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Lessons from Fender’s record CMA fine for restricting online discounting

Posted: 29/01/2020

“Break competition law and you will face serious consequences,” the CMA’s chief executive Andrea Coscelli declared ominously following the Competition and Markets Authority’s (CMA) recent announcement that it had fined Fender Musical Instruments Europe Limited.

Fender is part of one of the world's largest groups manufacturing stringed instruments and amplifiers. It has a global presence and users of its products include some of the most renowned artists in the music industry.

Fender’s £4.5 million punishment represents the largest online retail price maintenance (RPM) related fine imposed in the UK to date. This type of fine is issued when a supplier and its distributor(s) agree to limit the prices the distributors can charge customers for the supplier's products [1]. As a result of the CMA’s investigation, Fender has admitted that it pursued a policy aimed at restricting UK retailers from discounting their online prices.

The CMA’s investigation

It isn’t clear what set off the investigation into Fender that led to the £4.5 million fine. Some in the media have speculated about a tip-off in Germany. The CMA nevertheless found reasons to suspect breaches of chapter I of the Competition Act 1998 (CA) and article 101 of the Treaty on the Functioning of the European Union.

In April 2018, the CMA launched its investigation and carried out concurrent inspections of Fender’s premises. The legal basis for the inspections was section 27 CA. Some difficulties arose when a senior officer of Fender failed to hand over certain of his notebooks, which led to a separate penalty of £25,000.

In May 2019, the CMA confirmed that it had decided to carry on with its investigation into alleged anti-competitive agreements in the musical instruments and equipment sector. Subsequently, in October 2019, the CMA published a statement of objections alleging that Fender had breached elements of competition law by restricting online discounting for its guitars. Then, more recently, the CMA published a press release announcing Fender’s fine [2].

Evidence of an agreement and/or concerted practices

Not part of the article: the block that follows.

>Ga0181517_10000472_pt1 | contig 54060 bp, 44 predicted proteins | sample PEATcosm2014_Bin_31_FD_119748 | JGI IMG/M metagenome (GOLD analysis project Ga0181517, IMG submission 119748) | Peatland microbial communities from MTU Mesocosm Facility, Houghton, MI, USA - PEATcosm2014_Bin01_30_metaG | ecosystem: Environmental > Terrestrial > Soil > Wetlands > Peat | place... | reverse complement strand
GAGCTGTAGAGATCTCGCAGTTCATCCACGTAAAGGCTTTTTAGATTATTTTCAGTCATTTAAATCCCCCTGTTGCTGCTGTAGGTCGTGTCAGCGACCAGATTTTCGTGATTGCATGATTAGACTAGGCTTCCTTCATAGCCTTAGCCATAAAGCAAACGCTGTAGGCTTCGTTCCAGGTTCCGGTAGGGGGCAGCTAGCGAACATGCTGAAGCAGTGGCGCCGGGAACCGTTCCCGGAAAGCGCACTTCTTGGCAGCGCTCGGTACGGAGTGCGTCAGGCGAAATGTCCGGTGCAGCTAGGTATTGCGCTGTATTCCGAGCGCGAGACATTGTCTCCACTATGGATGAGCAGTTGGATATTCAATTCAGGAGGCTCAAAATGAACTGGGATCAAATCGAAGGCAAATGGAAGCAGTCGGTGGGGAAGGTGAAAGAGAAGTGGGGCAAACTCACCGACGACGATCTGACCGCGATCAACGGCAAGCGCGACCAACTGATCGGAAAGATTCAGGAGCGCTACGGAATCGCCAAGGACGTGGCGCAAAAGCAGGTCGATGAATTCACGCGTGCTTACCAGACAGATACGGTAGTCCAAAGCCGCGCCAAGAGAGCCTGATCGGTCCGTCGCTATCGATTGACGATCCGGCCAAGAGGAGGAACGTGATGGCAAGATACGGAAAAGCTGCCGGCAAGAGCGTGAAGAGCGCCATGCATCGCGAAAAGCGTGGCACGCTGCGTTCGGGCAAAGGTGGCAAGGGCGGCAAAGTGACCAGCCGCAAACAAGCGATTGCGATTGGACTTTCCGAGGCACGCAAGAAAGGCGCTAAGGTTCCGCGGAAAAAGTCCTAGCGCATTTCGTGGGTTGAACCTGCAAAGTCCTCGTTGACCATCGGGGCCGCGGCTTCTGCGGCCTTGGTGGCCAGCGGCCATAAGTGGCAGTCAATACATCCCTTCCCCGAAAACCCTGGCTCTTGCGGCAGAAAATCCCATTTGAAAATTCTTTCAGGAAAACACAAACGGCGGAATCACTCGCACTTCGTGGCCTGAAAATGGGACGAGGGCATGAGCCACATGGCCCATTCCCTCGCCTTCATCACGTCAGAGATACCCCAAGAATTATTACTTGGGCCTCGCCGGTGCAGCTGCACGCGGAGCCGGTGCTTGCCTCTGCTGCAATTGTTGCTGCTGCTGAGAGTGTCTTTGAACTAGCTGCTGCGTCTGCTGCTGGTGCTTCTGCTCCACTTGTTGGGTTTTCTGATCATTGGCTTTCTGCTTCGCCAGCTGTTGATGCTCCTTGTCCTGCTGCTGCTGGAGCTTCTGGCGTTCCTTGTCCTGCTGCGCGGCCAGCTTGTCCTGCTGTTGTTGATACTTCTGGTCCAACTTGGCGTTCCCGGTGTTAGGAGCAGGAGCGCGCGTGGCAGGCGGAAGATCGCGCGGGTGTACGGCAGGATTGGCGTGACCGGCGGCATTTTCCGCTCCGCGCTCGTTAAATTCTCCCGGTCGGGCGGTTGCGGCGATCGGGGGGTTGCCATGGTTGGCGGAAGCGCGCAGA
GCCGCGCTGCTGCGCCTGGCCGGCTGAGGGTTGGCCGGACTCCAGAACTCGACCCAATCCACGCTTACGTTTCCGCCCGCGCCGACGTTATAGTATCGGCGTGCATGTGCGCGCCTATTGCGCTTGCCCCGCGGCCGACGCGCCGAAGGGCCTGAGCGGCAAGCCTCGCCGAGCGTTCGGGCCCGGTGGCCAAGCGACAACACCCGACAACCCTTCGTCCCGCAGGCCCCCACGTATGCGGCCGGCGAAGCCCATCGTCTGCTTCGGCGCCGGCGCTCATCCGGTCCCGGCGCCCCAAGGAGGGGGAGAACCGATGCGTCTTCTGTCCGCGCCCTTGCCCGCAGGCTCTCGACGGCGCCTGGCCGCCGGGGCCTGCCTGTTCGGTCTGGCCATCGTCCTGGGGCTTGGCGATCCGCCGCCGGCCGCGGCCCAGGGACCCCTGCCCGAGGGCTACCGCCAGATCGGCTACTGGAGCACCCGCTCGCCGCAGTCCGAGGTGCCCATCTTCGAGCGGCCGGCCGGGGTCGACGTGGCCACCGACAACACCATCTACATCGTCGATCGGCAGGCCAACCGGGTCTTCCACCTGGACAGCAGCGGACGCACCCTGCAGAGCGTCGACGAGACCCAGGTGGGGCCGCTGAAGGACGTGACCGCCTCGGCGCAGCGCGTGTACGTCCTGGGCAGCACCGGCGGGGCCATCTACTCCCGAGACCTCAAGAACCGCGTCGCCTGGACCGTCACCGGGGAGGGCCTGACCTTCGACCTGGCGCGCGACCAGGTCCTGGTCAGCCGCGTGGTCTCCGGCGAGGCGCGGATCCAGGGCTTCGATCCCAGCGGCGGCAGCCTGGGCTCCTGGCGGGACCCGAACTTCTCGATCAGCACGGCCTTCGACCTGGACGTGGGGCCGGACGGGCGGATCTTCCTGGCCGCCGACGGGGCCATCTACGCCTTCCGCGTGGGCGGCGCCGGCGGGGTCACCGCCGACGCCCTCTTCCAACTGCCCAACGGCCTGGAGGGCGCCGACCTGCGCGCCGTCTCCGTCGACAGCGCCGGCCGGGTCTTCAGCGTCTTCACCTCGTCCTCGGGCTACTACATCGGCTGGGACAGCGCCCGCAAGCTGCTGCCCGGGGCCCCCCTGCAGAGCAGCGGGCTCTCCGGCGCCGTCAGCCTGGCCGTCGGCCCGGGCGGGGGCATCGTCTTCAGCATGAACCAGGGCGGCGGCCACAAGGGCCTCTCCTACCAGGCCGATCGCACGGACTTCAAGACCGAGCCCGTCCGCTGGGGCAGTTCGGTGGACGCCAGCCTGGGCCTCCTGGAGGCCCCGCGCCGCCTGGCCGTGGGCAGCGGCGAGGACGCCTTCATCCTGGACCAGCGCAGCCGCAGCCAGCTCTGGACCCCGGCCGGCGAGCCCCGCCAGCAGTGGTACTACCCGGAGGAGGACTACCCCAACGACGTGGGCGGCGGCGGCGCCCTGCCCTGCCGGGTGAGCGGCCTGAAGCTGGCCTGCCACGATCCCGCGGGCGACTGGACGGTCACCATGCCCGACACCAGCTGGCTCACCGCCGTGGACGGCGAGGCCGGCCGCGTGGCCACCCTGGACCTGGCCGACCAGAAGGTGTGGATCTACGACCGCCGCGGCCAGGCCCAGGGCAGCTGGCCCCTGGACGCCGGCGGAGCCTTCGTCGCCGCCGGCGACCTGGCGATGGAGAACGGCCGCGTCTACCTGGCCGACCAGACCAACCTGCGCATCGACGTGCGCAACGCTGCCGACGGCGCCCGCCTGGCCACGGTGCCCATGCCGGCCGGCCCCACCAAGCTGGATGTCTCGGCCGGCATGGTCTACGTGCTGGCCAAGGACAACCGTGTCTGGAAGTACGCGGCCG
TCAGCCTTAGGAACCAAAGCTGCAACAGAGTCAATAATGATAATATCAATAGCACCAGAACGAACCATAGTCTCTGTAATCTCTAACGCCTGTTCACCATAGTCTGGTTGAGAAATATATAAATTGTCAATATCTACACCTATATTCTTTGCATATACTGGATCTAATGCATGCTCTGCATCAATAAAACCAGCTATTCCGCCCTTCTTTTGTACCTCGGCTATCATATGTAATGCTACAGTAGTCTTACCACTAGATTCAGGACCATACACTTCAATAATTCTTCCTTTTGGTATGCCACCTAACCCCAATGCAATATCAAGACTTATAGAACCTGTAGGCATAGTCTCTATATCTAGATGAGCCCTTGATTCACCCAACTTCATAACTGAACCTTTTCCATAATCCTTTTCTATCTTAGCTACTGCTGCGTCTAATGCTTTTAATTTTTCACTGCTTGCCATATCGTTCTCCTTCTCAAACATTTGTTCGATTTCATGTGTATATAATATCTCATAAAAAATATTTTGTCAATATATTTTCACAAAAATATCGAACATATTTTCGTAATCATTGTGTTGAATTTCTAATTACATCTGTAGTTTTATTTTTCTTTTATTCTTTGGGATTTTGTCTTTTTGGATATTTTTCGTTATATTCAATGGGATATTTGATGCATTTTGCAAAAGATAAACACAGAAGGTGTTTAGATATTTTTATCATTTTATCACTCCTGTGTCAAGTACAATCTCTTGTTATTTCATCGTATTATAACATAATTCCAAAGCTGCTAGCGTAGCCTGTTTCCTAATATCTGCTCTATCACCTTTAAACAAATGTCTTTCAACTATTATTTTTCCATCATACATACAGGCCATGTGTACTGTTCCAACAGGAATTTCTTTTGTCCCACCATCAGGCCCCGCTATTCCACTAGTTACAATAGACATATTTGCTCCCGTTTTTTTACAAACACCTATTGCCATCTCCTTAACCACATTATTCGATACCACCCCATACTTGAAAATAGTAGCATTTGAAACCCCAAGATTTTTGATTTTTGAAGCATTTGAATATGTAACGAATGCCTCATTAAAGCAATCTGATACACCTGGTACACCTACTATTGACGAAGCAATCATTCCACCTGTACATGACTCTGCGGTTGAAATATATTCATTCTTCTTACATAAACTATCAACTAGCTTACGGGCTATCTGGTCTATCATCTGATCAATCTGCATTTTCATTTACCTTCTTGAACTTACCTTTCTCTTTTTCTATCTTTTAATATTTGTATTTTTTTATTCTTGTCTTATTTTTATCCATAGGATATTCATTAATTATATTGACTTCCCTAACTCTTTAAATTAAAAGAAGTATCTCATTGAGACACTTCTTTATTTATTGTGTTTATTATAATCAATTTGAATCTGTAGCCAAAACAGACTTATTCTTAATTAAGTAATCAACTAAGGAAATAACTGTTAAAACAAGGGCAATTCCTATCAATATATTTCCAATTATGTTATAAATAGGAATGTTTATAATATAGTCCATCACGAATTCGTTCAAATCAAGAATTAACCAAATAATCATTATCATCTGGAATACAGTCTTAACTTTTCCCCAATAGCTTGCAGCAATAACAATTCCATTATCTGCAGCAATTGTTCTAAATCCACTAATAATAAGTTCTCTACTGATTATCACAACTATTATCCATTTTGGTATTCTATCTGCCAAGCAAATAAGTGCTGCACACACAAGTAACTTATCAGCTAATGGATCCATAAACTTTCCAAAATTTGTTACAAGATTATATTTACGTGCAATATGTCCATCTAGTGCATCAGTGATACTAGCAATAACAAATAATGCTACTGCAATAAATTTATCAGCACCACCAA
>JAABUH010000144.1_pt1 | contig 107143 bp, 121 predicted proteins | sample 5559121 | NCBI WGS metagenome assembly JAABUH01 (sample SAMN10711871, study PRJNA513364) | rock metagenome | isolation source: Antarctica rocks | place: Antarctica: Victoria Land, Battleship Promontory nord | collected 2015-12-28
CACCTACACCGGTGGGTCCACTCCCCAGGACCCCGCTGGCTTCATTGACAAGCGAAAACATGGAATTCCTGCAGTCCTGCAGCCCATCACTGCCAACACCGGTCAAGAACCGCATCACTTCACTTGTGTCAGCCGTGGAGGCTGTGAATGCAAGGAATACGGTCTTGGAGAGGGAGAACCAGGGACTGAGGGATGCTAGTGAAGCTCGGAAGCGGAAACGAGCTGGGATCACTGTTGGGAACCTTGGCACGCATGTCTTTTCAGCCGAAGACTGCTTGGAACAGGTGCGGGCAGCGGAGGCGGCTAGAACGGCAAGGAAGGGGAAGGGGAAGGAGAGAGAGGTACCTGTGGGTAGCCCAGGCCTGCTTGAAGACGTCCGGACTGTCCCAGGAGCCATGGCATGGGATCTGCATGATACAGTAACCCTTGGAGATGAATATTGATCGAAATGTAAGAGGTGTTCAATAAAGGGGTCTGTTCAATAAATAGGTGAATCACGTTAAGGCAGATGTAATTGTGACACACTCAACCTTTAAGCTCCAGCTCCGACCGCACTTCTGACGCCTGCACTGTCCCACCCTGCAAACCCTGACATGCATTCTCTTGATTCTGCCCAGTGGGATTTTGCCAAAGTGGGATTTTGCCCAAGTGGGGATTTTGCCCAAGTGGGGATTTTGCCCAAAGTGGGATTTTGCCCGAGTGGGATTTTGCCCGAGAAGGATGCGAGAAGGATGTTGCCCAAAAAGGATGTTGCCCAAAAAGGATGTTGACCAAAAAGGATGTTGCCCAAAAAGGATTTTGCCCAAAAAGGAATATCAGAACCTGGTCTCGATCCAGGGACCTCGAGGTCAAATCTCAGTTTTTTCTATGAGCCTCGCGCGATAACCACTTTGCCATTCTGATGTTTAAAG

The CMA’s non-confidential decision has not yet been published. However, its recent press release provides examples which will have been used to demonstrate an informal agreement of RPM between Fender and the group’s UK retailers. The CMA uncovered that Fender periodically demanded that UK retailers increase their online prices after being prompted that the retailers were not respecting its pricing policy. The CMA also retrieved emails and texts demonstrating this from Fender’s IT servers and mobile phones despite certain employees’ deliberate attempts to write down as little as possible on the subject.

A record breaking fine

The CMA is hoping that the size of the fine it has imposed on Fender will deter deliberate flouting of competition law rules.

In his announcement, the CMA’s chief executive said: The fact the CMA has imposed large fines on major musical instrument firms Casio and Fender in a matter of months should be a lesson to this industry and any other company considering illegal behaviour [3].”

Indeed, the penalty comes after Casio Electronics was fined £3.7 million in 2019 for the same behaviour.


There are a number of lessons that companies can take away from the CMA’s decision:

  • they should be aware that online RPM is high on the CMA’s radar. In the decision, the CMA justified its interest on consumer protection grounds: ‘[Fender’s illegal behaviour] often leads to customers missing out on the best deals because, even when they shop around, they find all retailers tend to be selling at a similar price’ [4]. The European Commission has also been paying attention to RPM and, in July 2018, fined four companies for prohibited behaviour: Philips, Pioneer, Asus and Denon;
  • it is yet another example of companies struggling to find the balance between maintaining physical distribution and providing online discounting. Companies should take this decision as an opportunity to check that their current pricing policy and practices comply with competition law;
  • parent companies should not assume they are protected from fines issued to their subsidiaries. Here, the CMA’s infringement decision was also directed at Fender’s parent company. Under UK and EU competition law, companies belonging to the same corporate group will frequently constitute a single undertaking and thus can be held jointly liable. The question of liability will be determined by whether, at the time of the infringement, the parent company could and did exercise decisive influence over the conduct of its subsidiary, so that the two formed part of a single economic unit;
  • companies can hugely benefit from cooperating with the CMA. The CMA could have fined Fender an amount equivalent to up to 10% of its global sales. The sum was, however, discounted by 60% under the CMA’s leniency programme. Fender was given an additional 20% discount to reflect settlement. In other words, the fine was £4.5 million instead of approximatively £14 million.

This article has been co-written with Olivier Jacquelin, a trainee solicitor in the commercial, IP and IT team.

[1] RPM is defined at paragraph 48 in the Commission’s Vertical Guidelines as ‘agreements or concerted practices having as their direct or indirect object the establishment of a fixed or minimum resale price or a fixed or minimum price level to be observed by the buyer’.

[2]Competition and Markets Authority, Guitar maker fined £4.5m for illegally preventing price discounts, press release available at < >.

[3] Ibid.

[4] Ibid.

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